Facebook, Twitter executives testify to Congress on efforts to squash foreign attempts to sow discord ahead of elections

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Facebook and Twitter executives assured Congress they are aggressively working to root out foreign attempts to sow discord in America, and they pledged to better protect their social networks against manipulation during the 2018 midterm elections and beyond.

Facebook's Sheryl Sandberg and Twitter's Jack Dorsey testified on Capitol Hill today on how the handling of foreign influences on social media platforms.

"We were too slow to spot this and too slow to act," explained Sandberg.

"We found ourselves unprepared and ill equipped for the immensity of the problems we've acknowledged," said Dorsey.

RELATED: Facebook identifies election interference campaign

It was an acknowledgement of a system that failed.

"We aren't proud of how the free and open exchange has been weaponized and used to distract and divide people," admitted Dorsey who is Twitter CEO.

Both he and Sandberg updated the Senate Intelligence Committee on their progress to detect and stop foreign influence on their platforms.

"We have more than doubled the number of people we have working in safety and security and we now have over 20-thousand people and we are able to review reports in 50 languages, 24 hours a day," revealed Sandberg who is Facebook's Chief Operating Officer.

"More transparency around who buys ads and how they are targeted and challenging suspicious logins and account creation," said Dorsey.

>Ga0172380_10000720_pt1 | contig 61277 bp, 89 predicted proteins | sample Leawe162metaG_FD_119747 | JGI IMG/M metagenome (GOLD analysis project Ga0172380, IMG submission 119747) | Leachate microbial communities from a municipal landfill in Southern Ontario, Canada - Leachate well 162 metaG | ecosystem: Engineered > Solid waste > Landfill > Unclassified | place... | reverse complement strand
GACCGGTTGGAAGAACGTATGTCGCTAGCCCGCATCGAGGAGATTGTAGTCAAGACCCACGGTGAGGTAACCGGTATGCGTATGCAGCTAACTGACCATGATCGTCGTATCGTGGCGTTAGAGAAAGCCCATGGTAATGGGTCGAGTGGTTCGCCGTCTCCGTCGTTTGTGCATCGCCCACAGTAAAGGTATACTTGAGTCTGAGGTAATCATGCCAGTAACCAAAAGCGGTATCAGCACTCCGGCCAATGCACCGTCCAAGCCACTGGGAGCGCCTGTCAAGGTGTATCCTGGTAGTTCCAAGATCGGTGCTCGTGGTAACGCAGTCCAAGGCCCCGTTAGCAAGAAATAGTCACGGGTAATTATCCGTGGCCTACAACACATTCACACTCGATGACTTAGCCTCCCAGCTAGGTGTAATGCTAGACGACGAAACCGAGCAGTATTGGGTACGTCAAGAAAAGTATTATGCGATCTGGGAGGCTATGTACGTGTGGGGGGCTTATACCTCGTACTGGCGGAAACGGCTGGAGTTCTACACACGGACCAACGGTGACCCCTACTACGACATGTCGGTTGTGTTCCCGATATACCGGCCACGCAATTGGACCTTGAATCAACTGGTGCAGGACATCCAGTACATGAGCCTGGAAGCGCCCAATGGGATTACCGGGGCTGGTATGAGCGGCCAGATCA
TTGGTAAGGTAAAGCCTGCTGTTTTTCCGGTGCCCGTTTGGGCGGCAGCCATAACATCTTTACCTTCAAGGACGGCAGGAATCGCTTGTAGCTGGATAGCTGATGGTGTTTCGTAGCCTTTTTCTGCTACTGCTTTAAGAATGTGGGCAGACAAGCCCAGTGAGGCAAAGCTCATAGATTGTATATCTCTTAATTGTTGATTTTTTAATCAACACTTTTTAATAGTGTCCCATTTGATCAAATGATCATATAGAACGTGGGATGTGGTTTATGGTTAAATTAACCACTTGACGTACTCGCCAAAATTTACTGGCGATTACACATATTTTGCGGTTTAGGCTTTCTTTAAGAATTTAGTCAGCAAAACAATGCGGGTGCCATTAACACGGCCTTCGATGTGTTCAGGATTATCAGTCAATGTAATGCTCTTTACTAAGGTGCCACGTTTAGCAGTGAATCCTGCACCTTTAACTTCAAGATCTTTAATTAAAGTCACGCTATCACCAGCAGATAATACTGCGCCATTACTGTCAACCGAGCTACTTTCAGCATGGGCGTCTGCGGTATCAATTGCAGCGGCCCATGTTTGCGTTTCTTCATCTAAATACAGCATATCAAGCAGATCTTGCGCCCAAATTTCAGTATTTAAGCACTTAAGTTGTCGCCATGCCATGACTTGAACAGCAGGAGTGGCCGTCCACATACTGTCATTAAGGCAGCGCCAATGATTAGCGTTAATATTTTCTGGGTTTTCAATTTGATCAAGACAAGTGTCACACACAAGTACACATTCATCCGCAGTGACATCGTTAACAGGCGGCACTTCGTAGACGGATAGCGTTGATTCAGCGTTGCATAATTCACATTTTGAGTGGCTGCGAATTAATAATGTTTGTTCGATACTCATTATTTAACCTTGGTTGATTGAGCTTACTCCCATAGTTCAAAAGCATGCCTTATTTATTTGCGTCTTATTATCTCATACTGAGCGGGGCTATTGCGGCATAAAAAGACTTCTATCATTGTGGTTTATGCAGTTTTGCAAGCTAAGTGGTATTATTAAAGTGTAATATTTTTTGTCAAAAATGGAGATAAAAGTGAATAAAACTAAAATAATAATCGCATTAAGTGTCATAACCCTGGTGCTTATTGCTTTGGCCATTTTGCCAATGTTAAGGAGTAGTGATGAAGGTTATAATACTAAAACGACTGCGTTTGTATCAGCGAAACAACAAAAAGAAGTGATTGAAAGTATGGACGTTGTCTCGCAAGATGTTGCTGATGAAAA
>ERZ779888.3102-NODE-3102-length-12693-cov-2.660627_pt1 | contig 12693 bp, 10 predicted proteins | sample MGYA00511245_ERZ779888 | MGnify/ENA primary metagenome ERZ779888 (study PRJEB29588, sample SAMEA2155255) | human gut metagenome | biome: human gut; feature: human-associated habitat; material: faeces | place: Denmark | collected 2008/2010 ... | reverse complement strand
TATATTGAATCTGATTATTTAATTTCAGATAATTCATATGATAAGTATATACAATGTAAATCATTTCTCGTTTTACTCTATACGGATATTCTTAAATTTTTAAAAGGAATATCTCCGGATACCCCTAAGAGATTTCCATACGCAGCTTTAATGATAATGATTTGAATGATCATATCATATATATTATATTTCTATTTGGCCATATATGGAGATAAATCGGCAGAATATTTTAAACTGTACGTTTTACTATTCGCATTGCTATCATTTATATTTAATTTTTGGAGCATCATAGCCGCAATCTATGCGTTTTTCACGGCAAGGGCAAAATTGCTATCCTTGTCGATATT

RELATED: Facebook removes more than 650 pages, groups, accounts linked to Russia, Iran

It was nearly a year ago that both companies were forced to admit that Russia had set up fake accounts during the 2016 election which highlighted their vulnerability.

Today, Twitter and Facebook told the panel that two weeks ago they had removed several pages and closed accounts tied to Russia and Iran, while acknowledging they can't police the internet alone and would be open to the "right regulations."

"Regulation that we think are going to help us, not hurt us. This is why they are lending a hand to the government and asking help from the government, said ahmed Banafa, a cyber security expert at San Jose State University.

Noticeably absent was Google which was invited but refused to send any of its top executives. That did not go well with this committee.

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